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Stock mixed ... Seattle backs off tax plan ... Massachusetts sues maker of OxyContin and its execs

June 12, 2018

NEW YORK (AP) — Stocks are mixed with traders reacting calmly to the outcome of the summit between President Trump and North Korean leader Kim Jong Un. The two signed an agreement containing broad promises that largely reiterate past agreements, but the deal is seen as potentially lowering geopolitical tensions in a region surrounded by three of the world’s largest economies: Japan, China and South Korea.

SEATTLE (AP) — Amazon balked, and Seattle is backing down. City leaders said they plan to repeal a tax on large companies such as Amazon and Starbucks as they face mounting pressure from businesses. The about-face comes just a month after the City Council unanimously approved the measure to help pay for efforts to combat a growing homelessness crisis.

BOSTON (AP) — Massachusetts has sued the maker of OxyContin over the deadly opioid crisis and has become the first state to also target the company’s executives. The lawsuit alleges Purdue Pharma misled doctors and patients about the risks of opioids and “peddled falsehoods” to sell more drugs and boost profits. In addition to the company itself, the suit names 16 current and former executives and board members, including CEO Craig Landau and members of the Sackler family, which owns the company.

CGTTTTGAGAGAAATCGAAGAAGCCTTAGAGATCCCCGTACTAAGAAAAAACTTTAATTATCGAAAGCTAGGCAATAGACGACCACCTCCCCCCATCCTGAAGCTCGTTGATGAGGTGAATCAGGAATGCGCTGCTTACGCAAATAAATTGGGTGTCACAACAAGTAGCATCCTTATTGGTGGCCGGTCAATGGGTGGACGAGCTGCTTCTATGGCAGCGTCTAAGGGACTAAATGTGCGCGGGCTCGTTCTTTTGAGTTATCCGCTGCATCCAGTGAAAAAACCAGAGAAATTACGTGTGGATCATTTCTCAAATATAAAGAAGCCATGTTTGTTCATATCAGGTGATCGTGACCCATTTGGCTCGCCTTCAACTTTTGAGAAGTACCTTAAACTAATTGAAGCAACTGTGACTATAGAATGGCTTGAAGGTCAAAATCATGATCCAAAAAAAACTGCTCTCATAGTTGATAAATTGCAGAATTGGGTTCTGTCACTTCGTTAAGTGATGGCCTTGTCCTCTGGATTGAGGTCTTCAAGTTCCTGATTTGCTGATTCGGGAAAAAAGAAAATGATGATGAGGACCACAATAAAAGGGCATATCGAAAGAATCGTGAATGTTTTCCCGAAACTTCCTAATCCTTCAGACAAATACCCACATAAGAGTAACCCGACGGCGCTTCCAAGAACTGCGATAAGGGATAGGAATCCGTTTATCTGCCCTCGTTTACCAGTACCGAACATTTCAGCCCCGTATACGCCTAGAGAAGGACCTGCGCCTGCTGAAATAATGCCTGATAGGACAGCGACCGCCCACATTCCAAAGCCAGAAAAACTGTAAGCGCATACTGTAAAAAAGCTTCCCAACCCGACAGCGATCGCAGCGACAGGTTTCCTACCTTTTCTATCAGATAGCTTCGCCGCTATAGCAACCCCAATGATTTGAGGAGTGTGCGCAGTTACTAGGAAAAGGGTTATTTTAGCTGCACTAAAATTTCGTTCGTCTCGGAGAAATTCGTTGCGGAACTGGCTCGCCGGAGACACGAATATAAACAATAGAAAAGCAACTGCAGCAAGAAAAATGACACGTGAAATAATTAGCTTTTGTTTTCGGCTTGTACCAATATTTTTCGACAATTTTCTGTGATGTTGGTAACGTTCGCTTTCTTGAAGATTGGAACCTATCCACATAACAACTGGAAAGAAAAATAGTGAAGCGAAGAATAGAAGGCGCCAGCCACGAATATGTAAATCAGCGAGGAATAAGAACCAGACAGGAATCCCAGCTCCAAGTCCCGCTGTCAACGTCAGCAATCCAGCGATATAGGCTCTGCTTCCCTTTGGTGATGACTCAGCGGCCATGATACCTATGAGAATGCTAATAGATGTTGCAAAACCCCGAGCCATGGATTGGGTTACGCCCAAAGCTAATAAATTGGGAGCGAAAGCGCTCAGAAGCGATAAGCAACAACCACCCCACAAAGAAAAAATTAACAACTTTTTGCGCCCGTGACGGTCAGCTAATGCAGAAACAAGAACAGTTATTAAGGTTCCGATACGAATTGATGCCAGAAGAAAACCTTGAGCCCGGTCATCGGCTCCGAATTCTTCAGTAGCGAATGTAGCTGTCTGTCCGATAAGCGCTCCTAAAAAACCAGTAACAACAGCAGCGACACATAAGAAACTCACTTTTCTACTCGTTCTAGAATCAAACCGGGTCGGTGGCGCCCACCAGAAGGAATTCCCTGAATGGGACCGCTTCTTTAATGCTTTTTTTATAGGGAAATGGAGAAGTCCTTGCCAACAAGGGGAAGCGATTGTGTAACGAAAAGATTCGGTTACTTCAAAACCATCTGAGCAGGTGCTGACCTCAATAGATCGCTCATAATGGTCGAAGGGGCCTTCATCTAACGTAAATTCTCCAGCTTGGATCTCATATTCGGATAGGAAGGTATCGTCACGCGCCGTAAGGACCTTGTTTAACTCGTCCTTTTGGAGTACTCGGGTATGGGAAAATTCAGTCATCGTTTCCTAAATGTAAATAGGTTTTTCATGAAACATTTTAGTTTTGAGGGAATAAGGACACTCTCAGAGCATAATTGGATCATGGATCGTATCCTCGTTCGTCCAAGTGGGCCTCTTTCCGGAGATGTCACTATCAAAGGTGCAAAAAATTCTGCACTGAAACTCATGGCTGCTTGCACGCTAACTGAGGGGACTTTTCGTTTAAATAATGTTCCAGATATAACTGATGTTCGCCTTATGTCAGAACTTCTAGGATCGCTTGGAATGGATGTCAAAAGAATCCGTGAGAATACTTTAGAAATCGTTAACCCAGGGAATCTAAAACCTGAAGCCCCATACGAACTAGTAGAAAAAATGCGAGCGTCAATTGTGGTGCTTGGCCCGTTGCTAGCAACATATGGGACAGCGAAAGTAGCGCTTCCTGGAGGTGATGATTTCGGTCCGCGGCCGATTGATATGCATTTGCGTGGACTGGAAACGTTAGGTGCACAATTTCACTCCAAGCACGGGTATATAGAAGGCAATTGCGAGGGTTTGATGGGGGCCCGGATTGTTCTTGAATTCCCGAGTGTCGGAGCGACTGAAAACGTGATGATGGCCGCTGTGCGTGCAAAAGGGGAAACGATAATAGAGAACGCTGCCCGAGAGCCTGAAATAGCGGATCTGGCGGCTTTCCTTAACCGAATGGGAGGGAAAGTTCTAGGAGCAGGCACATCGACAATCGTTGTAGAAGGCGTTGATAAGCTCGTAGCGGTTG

WASHINGTON (AP) — The Senate Banking Committee has approved President Donald Trump’s nomination of Columbia University professor Richard Clarida to be the vice chairman of the Federal Reserve. The panel also approved the nomination of Kansas bank commissioner Michelle Bowman to fill another vacancy on the Fed’s seven-member board. If the nominations win approval as expected from the full Senate, they will fill two of the current four vacancies on the Fed board. Trump has the opportunity to remake the Fed board in his first two years in office by filling six of seven positions.

LONDON (AP) — The British government has narrowly defeated a bid to give lawmakers more power over how the U.K. leaves the European Union — but only after offering concessions to a rebellious House of Commons. By 324 to 298, the House of Commons rejected giving legislators power to send the government back to the negotiating table with Brussels if they don’t like the terms of the Brexit deal struck with the EU. To avoid defeat, the government promised to make its own changes to the bill.

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